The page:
Ahab chased a great white whale. For Lisa Guerrero, a reporter at Fox Sports Net, the elusive prey was a 7-foot NBA center who in January announced that he was boycotting the media. "For a few weeks," says Guerrero, "I pursued Shaquille O'Neal relentlessly." She discovered that one of Shaq's favorite shows was Fox's You Gotta See This!, so she procured taped episodes for him. Before Lakers home games Guerrero made small talk with the Shaq flacks, agent Leonard Armato and Lakers director of public relations John Black. After games she made herself visible by stationing herself by O'Neal's locker. "Finally, as he arrived for a [Feb. 4] game against Sacramento," says Guerrero, "I sprung on him as he stepped out of his car and asked him [for an interview]. He said, 'Sure, let's do it this week.' "
Two days later, portions of Guerrero's half-hour sit-down with O'Neal, the first time he'd spoken with a member of the media in weeks, aired nationally on Fox Sports Net. "For someone like me who's not known nationally," she says, "an interview like that helps establish name and credibility."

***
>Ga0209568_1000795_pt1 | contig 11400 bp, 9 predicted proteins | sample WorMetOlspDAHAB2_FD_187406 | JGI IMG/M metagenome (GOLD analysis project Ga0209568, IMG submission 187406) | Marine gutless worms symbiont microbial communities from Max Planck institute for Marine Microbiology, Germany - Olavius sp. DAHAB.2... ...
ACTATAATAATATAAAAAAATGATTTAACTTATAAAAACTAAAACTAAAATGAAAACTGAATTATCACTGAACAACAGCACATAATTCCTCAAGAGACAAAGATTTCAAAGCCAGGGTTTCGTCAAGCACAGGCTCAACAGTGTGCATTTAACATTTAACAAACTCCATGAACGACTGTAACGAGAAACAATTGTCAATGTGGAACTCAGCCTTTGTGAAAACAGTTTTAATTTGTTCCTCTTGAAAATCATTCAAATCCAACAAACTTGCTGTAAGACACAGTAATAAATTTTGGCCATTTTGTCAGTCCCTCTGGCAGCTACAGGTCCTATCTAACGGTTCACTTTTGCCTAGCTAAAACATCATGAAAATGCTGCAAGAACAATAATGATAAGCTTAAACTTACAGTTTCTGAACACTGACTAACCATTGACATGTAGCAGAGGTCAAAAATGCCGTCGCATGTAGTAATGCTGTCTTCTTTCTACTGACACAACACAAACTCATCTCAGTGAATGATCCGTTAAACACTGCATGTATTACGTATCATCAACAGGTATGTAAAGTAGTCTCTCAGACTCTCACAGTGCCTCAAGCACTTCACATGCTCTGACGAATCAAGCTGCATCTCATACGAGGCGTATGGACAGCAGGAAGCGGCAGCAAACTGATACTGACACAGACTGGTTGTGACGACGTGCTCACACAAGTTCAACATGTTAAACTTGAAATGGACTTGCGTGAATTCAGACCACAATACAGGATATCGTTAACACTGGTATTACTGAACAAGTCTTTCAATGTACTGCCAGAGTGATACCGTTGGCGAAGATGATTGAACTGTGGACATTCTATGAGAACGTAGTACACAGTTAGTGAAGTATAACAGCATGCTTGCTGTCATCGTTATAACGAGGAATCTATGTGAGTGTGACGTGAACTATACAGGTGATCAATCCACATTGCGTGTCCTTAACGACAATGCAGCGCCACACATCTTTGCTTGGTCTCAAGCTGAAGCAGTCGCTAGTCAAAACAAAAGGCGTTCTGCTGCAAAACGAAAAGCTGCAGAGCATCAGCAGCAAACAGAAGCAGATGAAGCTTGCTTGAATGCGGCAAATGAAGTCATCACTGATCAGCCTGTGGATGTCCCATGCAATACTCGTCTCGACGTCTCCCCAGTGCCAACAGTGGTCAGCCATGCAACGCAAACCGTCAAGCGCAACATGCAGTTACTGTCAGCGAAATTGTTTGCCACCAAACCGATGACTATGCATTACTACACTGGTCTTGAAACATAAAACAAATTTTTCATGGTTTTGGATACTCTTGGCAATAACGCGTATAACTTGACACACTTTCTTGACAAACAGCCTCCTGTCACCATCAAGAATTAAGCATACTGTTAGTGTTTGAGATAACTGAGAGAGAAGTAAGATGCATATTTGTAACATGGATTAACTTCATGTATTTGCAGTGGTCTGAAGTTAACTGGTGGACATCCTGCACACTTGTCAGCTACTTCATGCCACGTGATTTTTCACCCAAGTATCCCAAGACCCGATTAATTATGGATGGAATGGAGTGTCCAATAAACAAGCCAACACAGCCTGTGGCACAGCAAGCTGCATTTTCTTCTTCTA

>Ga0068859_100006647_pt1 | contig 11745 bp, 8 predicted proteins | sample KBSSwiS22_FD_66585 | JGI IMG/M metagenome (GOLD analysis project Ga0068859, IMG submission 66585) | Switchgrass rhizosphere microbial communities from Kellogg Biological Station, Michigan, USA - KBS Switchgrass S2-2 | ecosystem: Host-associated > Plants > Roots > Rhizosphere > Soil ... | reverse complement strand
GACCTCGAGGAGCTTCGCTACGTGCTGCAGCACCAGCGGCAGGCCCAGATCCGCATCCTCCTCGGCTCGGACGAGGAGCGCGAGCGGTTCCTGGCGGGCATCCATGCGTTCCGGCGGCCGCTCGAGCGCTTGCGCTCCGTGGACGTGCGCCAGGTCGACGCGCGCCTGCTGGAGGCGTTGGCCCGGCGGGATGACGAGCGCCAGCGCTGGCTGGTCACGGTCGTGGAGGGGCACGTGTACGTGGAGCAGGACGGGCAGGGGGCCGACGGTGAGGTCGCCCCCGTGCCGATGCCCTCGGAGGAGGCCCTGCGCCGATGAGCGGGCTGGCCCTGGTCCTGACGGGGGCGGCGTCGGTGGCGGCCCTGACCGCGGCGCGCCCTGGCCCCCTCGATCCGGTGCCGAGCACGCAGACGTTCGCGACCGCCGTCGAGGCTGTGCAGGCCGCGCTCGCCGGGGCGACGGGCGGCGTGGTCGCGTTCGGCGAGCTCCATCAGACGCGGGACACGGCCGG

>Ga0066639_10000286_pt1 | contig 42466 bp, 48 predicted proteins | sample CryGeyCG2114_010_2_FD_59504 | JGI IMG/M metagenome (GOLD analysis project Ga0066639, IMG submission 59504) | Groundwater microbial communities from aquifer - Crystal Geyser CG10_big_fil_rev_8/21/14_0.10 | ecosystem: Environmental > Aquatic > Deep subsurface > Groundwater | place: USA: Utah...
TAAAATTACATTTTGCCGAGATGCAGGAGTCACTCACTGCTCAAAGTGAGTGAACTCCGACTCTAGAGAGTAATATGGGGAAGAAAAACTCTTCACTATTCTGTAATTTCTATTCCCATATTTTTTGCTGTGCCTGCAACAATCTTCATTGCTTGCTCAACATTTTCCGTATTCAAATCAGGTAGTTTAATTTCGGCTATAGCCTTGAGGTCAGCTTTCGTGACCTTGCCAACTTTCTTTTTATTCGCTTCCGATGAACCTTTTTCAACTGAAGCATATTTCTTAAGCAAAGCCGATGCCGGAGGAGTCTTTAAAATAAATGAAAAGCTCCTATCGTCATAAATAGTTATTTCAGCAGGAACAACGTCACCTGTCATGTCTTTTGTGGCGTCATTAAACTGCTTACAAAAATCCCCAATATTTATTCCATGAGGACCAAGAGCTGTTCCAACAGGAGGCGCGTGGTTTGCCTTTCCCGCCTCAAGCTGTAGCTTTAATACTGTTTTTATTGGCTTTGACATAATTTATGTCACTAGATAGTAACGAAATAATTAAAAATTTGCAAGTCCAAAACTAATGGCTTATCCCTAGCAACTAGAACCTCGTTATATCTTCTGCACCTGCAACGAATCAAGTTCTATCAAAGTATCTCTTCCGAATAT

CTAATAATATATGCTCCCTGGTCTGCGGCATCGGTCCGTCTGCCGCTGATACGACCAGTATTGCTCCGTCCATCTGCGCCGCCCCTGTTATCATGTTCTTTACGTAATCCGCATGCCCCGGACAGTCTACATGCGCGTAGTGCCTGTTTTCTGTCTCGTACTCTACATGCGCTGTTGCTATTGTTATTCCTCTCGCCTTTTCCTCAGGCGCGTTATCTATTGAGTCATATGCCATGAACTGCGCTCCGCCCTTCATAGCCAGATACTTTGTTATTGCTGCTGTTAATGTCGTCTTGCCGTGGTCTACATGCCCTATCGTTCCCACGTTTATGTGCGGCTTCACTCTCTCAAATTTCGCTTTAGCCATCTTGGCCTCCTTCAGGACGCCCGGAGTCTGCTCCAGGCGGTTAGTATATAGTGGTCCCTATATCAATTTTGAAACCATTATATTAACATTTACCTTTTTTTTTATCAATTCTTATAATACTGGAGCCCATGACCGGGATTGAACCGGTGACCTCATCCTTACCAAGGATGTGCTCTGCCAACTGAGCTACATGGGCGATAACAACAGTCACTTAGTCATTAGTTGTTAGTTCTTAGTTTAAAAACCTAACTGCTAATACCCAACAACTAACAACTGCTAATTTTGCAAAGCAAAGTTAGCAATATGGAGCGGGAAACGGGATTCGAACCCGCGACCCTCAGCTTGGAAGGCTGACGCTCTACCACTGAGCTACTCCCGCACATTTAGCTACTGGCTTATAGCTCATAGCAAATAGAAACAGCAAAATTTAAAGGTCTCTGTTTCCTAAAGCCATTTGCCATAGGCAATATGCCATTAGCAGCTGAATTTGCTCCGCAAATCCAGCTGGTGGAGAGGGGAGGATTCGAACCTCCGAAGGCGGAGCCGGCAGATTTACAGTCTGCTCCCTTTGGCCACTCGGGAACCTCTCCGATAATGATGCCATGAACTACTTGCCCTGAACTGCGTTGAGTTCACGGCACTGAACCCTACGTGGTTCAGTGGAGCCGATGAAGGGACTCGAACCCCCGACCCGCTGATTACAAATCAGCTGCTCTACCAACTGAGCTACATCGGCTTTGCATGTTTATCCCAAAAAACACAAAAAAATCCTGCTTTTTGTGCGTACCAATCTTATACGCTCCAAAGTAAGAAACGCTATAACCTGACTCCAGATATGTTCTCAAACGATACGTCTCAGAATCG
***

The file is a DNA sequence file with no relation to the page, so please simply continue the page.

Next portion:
"There's a healthy dose of competitiveness when it comes to getting superstar athletes to do exclusive interviews," says ESPN anchor Stuart Scott. "Not just between networks. There's competition within the shop, too." On the Friday of NBA All-Star weekend, Scott won bragging rights in Bristol when his 30-minute session with Michael Jordan aired on ESPN's Up Close. Scott already had established himself as a big-name hunter, having in the past two years bagged Sammy Sosa, Tiger Woods and Bill Clinton.
A possible career-maker came last Thursday night when CNN's Sports Tonight devoted its program to an exclusive with Rae Carruth, the Panthers' wide receiver who was convicted of conspiracy to murder his girlfriend, Cherica Adams. CNN/SI's Leslie Boghosian, 30, who had covered Carruth's trial and established a good rapport with his attorney, David Rudolf, conducted the interview. Rudolf had informed Boghosian that he and Carruth wanted her to have exclusivity.
Boghosian did a terrific job. She's also out of one. Boghosian was laid off on Jan. 22, a victim of the cutbacks at CNN/SI (the television arm of this magazine). Why did Boghosian continue to work for a network that only three weeks earlier had let her go? "I felt that it was the right thing to do," she says. "But you know what? A lot of people advised me to use the interview as a bargaining chip for a new job."